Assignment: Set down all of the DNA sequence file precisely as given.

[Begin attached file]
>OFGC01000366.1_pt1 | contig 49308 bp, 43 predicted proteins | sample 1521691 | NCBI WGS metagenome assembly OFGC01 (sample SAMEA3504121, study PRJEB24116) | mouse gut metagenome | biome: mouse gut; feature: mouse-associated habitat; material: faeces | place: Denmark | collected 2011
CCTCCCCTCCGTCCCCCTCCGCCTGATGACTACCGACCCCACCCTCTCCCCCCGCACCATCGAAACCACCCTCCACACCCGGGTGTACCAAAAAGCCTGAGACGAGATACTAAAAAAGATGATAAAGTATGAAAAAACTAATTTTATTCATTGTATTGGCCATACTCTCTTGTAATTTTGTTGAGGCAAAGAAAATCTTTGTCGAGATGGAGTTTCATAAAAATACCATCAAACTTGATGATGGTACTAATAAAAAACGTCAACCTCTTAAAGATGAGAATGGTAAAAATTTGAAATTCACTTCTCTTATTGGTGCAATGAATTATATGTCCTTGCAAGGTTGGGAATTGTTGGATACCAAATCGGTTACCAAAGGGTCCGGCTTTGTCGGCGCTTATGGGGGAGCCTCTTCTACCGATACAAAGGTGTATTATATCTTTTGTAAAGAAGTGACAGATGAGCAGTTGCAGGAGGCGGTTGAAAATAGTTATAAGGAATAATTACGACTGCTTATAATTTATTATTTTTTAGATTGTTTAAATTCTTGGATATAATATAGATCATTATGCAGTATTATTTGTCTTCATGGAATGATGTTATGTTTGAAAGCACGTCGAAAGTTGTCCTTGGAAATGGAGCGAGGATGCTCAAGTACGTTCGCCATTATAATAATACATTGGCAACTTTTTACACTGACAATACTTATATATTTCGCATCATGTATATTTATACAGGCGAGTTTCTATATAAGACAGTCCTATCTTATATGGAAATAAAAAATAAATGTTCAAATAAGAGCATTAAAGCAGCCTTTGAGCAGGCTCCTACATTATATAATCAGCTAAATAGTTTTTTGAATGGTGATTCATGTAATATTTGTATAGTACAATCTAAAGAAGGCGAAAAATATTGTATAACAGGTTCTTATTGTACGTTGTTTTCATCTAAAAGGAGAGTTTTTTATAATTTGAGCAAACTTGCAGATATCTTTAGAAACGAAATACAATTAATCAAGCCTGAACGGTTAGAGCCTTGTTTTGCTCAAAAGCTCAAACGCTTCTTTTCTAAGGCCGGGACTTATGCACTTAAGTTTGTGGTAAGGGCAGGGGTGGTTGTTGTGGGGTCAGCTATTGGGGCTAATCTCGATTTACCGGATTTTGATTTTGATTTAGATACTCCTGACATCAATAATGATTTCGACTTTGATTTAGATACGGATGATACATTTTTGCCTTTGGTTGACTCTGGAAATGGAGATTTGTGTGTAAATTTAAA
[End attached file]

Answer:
>OFGC01000366.1_pt1 | contig 49308 bp, 43 predicted proteins | sample 1521691 | NCBI WGS metagenome assembly OFGC01 (sample SAMEA3504121, study PRJEB24116) | mouse gut metagenome | biome: mouse gut; feature: mouse-associated habitat; material: faeces | place: Denmark | collected 2011
CCTCCCCTCCGTCCCCCTCCGCCTGATGACTACCGACCCCACCCTCTCCCCCCGCACCATCGAAACCACCCTCCACACCCGGGTGTACCAAAAAGCCTGAGACGAGATACTAAAAAAGATGATAAAGTATGAAAAAACTAATTTTATTCATTGTATTGGCCATACTCTCTTGTAATTTTGTTGAGGCAAAGAAAATCTTTGTCGAGATGGAGTTTCATAAAAATACCATCAAACTTGATGATGGTACTAATAAAAAACGTCAACCTCTTAAAGATGAGAATGGTAAAAATTTGAAATTCACTTCTCTTATTGGTGCAATGAATTATATGTCCTTGCAAGGTTGGGAATTGTTGGATACCAAATCGGTTACCAAAGGGTCCGGCTTTGTCGGCGCTTATGGGGGAGCCTCTTCTACCGATACAAAGGTGTATTATATCTTTTGTAAAGAAGTGACAGATGAGCAGTTGCAGGAGGCGGTTGAAAATAGTTATAAGGAATAATTACGACTGCTTATAATTTATTATTTTTTAGATTGTTTAAATTCTTGGATATAATATAGATCATTATGCAGTATTATTTGTCTTCATGGAATGATGTTATGTTTGAAAGCACGTCGAAAGTTGTCCTTGGAAATGGAGCGAGGATGCTCAAGTACGTTCGCCATTATAATAATACATTGGCAACTTTTTACACTGACAATACTTATATATTTCGCATCATGTATATTTATACAGGCGAGTTTCTATATAAGACAGTCCTATCTTATATGGAAATAAAAAATAAATGTTCAAATAAGAGCATTAAAGCAGCCTTTGAGCAGGCTCCTACATTATATAATCAGCTAAATAGTTTTTTGAATGGTGATTCATGTAATATTTGTATAGTACAATCTAAAGAAGGCGAAAAATATTGTATAACAGGTTCTTATTGTACGTTGTTTTCATCTAAAAGGAGAGTTTTTTATAATTTGAGCAAACTTGCAGATATCTTTAGAAACGAAATACAATTAATCAAGCCTGAACGGTTAGAGCCTTGTTTTGCTCAAAAGCTCAAACGCTTCTTTTCTAAGGCCGGGACTTATGCACTTAAGTTTGTGGTAAGGGCAGGGGTGGTTGTTGTGGGGTCAGCTATTGGGGCTAATCTCGATTTACCGGATTTTGATTTTGATTTAGATACTCCTGACATCAATAATGATTTCGACTTTGATTTAGATACGGATGATACATTTTTGCCTTTGGTTGACTCTGGAAATGGAGATTTGTGTGTAAATTTAAA